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The newly passed tax reform legislation has reduced the statutory corporate tax rate from 35% to 21%. While this reduction stands to boost corporate cash flow, Moody’s Investors Service’s analysis of the legislation has highlighted certain tax code changes that could create additional credit positives or negatives for certain sectors.

The legislation is credit negative for the federal government, as it is expected to add over $1.5 trillion to the federal deficit over the next 10 years. Moody’s predicts that the federal government’s debt-to-GDP ratio will rise by more than 25 percentage points over the next decade, up to over 100%.

Moody’s expects the U.S. economy to grow by 2% to 2.5% in 2018 and 2019 but predicts that the existing tax cuts will add only one- to two-tenths of a percent of GDP to the nation’s aggregate economic growth. This growth will be driven by higher household consumption from individual tax cuts. Moody’s doesn't foresee corporate tax cuts making a meaningful impact on business investment spending.

Financial institutions and their shareholders largely stand to benefit from a decreased tax burden, but the legislation’s impacts are company-specific, according to Moody’s. Asset-management firms and insurers are among the institutions expected to experience a net credit positive. Housing finance agencies may experience a drop in equity investment, as increased corporate cash flow may deincentivize the tax credits that fund multifamily housing.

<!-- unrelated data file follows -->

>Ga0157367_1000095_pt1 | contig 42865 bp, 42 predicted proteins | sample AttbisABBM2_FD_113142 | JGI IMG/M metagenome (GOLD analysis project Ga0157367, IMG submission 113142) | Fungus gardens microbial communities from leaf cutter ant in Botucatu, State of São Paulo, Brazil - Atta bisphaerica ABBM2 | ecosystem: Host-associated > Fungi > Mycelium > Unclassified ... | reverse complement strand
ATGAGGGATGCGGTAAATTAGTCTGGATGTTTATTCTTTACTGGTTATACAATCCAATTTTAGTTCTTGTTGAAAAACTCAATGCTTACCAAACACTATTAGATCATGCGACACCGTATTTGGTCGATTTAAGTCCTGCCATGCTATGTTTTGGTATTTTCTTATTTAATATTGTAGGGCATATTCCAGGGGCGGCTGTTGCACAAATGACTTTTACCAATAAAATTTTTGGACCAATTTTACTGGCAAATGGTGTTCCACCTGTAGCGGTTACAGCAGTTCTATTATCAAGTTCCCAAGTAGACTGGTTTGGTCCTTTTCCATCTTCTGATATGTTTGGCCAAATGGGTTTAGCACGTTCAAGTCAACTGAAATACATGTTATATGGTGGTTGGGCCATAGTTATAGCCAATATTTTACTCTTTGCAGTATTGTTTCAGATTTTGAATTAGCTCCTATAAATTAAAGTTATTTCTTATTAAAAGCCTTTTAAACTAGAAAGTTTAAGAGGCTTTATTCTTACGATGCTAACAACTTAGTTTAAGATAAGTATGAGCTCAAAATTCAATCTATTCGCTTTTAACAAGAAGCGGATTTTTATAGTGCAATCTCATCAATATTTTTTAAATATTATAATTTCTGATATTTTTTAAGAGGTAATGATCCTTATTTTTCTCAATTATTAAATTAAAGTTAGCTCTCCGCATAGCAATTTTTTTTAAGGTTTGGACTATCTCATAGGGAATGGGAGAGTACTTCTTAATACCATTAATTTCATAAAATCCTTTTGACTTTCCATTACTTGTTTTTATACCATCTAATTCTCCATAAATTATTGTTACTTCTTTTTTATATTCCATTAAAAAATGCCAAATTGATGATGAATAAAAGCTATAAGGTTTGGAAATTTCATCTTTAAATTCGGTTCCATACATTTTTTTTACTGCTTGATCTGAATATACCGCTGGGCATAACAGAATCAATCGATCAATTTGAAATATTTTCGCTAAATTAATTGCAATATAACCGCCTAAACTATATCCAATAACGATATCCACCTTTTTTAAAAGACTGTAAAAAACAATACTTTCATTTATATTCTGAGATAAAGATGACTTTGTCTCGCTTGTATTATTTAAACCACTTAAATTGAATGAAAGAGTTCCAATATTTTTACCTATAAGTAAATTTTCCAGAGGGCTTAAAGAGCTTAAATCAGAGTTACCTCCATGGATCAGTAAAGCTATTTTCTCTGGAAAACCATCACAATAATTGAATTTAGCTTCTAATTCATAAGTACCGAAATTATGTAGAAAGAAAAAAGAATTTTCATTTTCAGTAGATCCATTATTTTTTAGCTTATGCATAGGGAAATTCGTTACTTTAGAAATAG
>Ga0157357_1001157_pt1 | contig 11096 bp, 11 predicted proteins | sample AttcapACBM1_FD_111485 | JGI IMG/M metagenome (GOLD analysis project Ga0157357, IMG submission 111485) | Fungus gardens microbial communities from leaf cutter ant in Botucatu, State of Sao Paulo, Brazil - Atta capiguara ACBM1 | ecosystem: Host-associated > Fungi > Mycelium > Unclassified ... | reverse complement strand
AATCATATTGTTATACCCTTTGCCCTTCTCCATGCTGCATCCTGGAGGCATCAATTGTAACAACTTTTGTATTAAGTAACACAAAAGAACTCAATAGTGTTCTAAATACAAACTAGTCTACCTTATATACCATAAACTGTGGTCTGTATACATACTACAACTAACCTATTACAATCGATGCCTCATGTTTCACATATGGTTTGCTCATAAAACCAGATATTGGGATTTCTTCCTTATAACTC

Moody’s doesn't foresee corporate tax cuts making a meaningful impact on business investment spending.

For nonfinancial companies, the corporate tax rate cut and capital spending deduction will more than make up for the new limitation on interest deduction for all but the most highly leveraged U.S. companies, says Moody's.

At the individual level, the new, $10,000 limit on state and local tax deductions will reduce or eliminate the effect of lower federal tax rates for many taxpayers. Moody’s predicts an increase in anti-tax sentiment and wider tax rate disparities across states and metros, alongside a negative credit impact on state and local governments, nonprofit hospitals, housing finance agencies, and private colleges. Higher standard deductions and a new limit on mortgage interest deductions also stand to deincentivize homeownership.

Investor-owned utilities will suffer from reduced cash flow from lower tax rates, particularly the corporate tax rate, which would represent about a 40% fall in revenue collection for utilities.

Lower federal tax rates will support debt service capacity for corporate and individual obligors to structured finance companies, though a subset of obligors may experience tax increases. The new mortgage interest deduction and its effect on home prices may also create risks for companies that service residential real estate.